Taking the Classroom to the Field


Over the last fifty years or so, “the world has changed a lot,” says Paul Clark, project manager for Knowledge Network®.  “In rural areas there is a growing demand for resources that are… increasingly depleted. Meanwhile, knowing how to use computers and exposure to the internet is increasingly important. So we are combing these skills to improve the local environment and livelihoods.”

To help children—and adults— deal with their changing world, Knowledge Network® provides training in basic computer skills, graphic and web design, spreadsheet creation and use, and business skills. But Knowledge Network® also integrates issues like climate change, wildlife conservation and natural resource restoration into their lesson plans. And by partnering with schools, such as the Bedford Country School, Knowledge Network® is helping to bring these lessons to the young people who need them the most.

“A lot of the kids in South Africa come from very poor families,” explains Paul. “They are mostly worried about what is going to be on the table for lunch or dinner and many don’t have electricity or flowing water. Bedford Country School is in a farming community and the ability to grow what they need to survive and not destroy the environment while they do that is important.”

Part of what exacerbates poverty in the area, explains Paul, is that “the demand for local resources is growing but the resources are decreasing with pollution and urbanization.” Often farmers clear forests to make room for more farmland, and the water is contaminated from farm runoff and lack of infrastructure. “Soon the water in the area won’t even be potable or safe to use for irrigation,” says Paul.

As a result, the Bedford Country School, in partnership with Knowledge Network® is providing its students with the skills to take care of the water and land they need in order to feed their families, as well as preparing them for the technological demands of a world increasingly dependent on computers.  “We supply the integrated lessons,” says Paul, “and the school then works these lessons into their learning program, often basing it on their own natural environment.” Bedford maintains a year-round garden on its grounds where the students learn basic farming skills. In addition to farming, the students take field trips out into the surrounding wildlife and farm land to learn about the importance of preserving the local natural resources—both for the health of the environment and for the wellbeing of their future livelihoods.

Back in the classroom, students learn to use the computer as a tool in order to do research, for example on improved methods of irrigation and other farming practices online, as well as how to put together PowerPoint presentations, Word documents, large posters, and other materials that they then use to present their new knowledge to the rest of the class and community. “The great part about this program,” says Paul, “is that kids can go out in the garden and actually plant the tomatoes. Then they can learn about the best way to keep the tomatoes healthy while also minimizing any damage to the surrounding environment. Then they can come inside and share everything they’ve learned with each other, gaining further skills in computer use that they’ll need in the business world.”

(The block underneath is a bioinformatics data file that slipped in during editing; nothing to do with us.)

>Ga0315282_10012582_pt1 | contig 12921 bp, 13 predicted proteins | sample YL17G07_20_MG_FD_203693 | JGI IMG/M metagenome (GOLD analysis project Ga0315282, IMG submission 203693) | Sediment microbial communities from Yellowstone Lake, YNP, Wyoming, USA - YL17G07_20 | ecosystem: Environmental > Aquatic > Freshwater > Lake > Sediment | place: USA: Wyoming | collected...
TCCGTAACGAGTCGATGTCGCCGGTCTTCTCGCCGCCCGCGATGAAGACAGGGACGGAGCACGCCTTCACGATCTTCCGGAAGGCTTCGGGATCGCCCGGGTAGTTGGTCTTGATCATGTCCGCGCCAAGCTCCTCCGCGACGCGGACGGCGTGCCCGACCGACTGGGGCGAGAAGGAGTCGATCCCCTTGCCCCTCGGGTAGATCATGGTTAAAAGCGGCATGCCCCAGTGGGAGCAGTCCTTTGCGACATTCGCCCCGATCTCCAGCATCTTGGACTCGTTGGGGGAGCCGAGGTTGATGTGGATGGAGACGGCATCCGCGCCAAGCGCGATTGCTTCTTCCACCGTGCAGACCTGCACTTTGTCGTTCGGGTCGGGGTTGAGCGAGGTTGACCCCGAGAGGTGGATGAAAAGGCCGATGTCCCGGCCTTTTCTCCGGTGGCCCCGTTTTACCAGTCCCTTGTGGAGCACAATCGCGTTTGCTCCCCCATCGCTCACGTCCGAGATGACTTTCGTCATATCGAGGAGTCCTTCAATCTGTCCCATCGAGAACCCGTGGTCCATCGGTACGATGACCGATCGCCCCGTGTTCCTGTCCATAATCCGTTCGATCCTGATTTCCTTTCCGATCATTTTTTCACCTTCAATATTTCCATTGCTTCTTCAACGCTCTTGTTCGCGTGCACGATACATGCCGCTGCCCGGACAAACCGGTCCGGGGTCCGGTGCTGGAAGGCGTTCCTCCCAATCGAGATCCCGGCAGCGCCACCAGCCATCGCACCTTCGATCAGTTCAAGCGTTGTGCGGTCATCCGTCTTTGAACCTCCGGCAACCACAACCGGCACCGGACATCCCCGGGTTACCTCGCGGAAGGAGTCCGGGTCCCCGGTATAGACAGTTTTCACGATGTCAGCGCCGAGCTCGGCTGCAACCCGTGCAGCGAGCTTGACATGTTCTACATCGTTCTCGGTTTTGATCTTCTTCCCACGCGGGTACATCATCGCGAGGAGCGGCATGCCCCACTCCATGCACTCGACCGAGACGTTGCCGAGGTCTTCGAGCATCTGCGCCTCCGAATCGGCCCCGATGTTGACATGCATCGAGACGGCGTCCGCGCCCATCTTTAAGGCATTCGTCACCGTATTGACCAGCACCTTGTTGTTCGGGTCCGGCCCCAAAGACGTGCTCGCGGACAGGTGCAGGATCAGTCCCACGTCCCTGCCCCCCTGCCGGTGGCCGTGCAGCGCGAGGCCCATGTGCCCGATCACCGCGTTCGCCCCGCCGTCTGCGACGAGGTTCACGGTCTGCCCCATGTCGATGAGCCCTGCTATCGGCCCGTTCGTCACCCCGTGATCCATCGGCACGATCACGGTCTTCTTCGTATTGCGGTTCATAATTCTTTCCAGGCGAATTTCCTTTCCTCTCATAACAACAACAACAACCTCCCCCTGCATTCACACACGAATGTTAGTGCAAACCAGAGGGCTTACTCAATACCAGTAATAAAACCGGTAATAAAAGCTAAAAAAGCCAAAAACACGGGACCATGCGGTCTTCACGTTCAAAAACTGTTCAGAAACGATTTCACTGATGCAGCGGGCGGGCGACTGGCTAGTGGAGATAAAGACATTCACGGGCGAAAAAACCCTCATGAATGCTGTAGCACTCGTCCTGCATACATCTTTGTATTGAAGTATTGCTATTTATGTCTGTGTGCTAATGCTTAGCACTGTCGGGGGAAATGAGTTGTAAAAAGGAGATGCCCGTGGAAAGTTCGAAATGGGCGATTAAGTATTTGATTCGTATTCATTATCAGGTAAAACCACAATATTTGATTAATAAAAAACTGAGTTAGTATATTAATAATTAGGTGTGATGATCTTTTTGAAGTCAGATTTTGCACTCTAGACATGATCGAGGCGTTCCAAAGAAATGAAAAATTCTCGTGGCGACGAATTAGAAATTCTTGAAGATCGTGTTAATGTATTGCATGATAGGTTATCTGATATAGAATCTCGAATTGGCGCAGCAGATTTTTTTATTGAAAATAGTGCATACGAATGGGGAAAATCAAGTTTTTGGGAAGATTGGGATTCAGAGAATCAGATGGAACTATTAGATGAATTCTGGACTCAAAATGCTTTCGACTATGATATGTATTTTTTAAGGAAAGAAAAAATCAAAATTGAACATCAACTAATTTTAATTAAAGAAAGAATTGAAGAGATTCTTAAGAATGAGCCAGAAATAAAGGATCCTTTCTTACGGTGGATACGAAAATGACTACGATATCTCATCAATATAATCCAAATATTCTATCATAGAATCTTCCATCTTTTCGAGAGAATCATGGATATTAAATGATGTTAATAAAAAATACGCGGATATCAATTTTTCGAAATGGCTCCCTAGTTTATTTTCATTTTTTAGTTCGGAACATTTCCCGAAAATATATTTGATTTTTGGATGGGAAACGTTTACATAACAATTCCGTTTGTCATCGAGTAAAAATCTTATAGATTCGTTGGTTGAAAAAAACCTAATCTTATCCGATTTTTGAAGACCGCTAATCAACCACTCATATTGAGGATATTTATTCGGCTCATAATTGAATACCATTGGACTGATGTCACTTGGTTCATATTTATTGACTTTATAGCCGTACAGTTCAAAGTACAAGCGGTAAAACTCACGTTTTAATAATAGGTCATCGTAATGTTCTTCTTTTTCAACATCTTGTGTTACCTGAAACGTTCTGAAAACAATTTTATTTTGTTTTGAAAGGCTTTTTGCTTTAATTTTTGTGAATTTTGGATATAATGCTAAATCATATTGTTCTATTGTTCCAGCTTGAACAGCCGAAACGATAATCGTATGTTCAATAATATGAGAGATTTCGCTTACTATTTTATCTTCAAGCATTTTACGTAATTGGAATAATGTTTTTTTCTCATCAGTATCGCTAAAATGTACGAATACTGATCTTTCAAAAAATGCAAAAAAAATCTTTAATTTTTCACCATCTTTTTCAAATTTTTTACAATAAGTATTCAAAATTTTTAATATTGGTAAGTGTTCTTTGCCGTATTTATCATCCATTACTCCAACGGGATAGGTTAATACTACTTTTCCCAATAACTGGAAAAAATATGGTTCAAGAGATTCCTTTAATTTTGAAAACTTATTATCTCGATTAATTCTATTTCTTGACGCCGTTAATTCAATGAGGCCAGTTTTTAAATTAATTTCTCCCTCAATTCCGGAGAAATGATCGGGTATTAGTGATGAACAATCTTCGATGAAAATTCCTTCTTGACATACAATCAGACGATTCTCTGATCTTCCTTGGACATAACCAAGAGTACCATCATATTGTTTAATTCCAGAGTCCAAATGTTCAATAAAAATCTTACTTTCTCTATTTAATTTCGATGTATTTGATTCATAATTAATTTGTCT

Paul says the program is improving more than just computer skills.  “The students are really getting into the research and applying their new knowledge and it’s filtering down to every area. Their English and communication skills are improving, their math is improving and they understand that they can find answers and information online all on their own.”

As this project is successful at the Bedford Country School, the program is hoping to gain funding to grow and move into other communities that can benefit from it as well. Meanwhile, the students at Bedford Country School are sharing the resources they have and learning and developing their skill rapidly. “They are very young with so much in front of them,” says Paul.  “It is amazing to see what they are achieving now and exciting to imagine what is ahead of them.”

To learn more about how schools are providing students with the information they need to improve the environment and their livelihoods through agriculture, see: Reigniting an Interest in Local Food, In the Classroom, “Trickle Up Education” to Improve Diets and Livelihoods for the Whole Community, How to Keep Kids Down on the Farm, and Cultivating a Passion for Agriculture.

Molly Theobald
Molly Theobald is a Research Fellow with the Worldwatch Institute working with the Food & Agriculture team on State of the World 2011: Nourishing the Planet. Molly brings her skills as former Labor 2008 Pennsylvania State Communications Director for the National AFL-CIO, and her experience working on women's issues, to her research and writing for Worldwatch where she focuses on sustainable agriculture as a means to alleviate hunger and poverty in sub-Saharan Africa. She has a BA from Sarah Lawrence College where she concentrated in Women's Studies and Social Justice.
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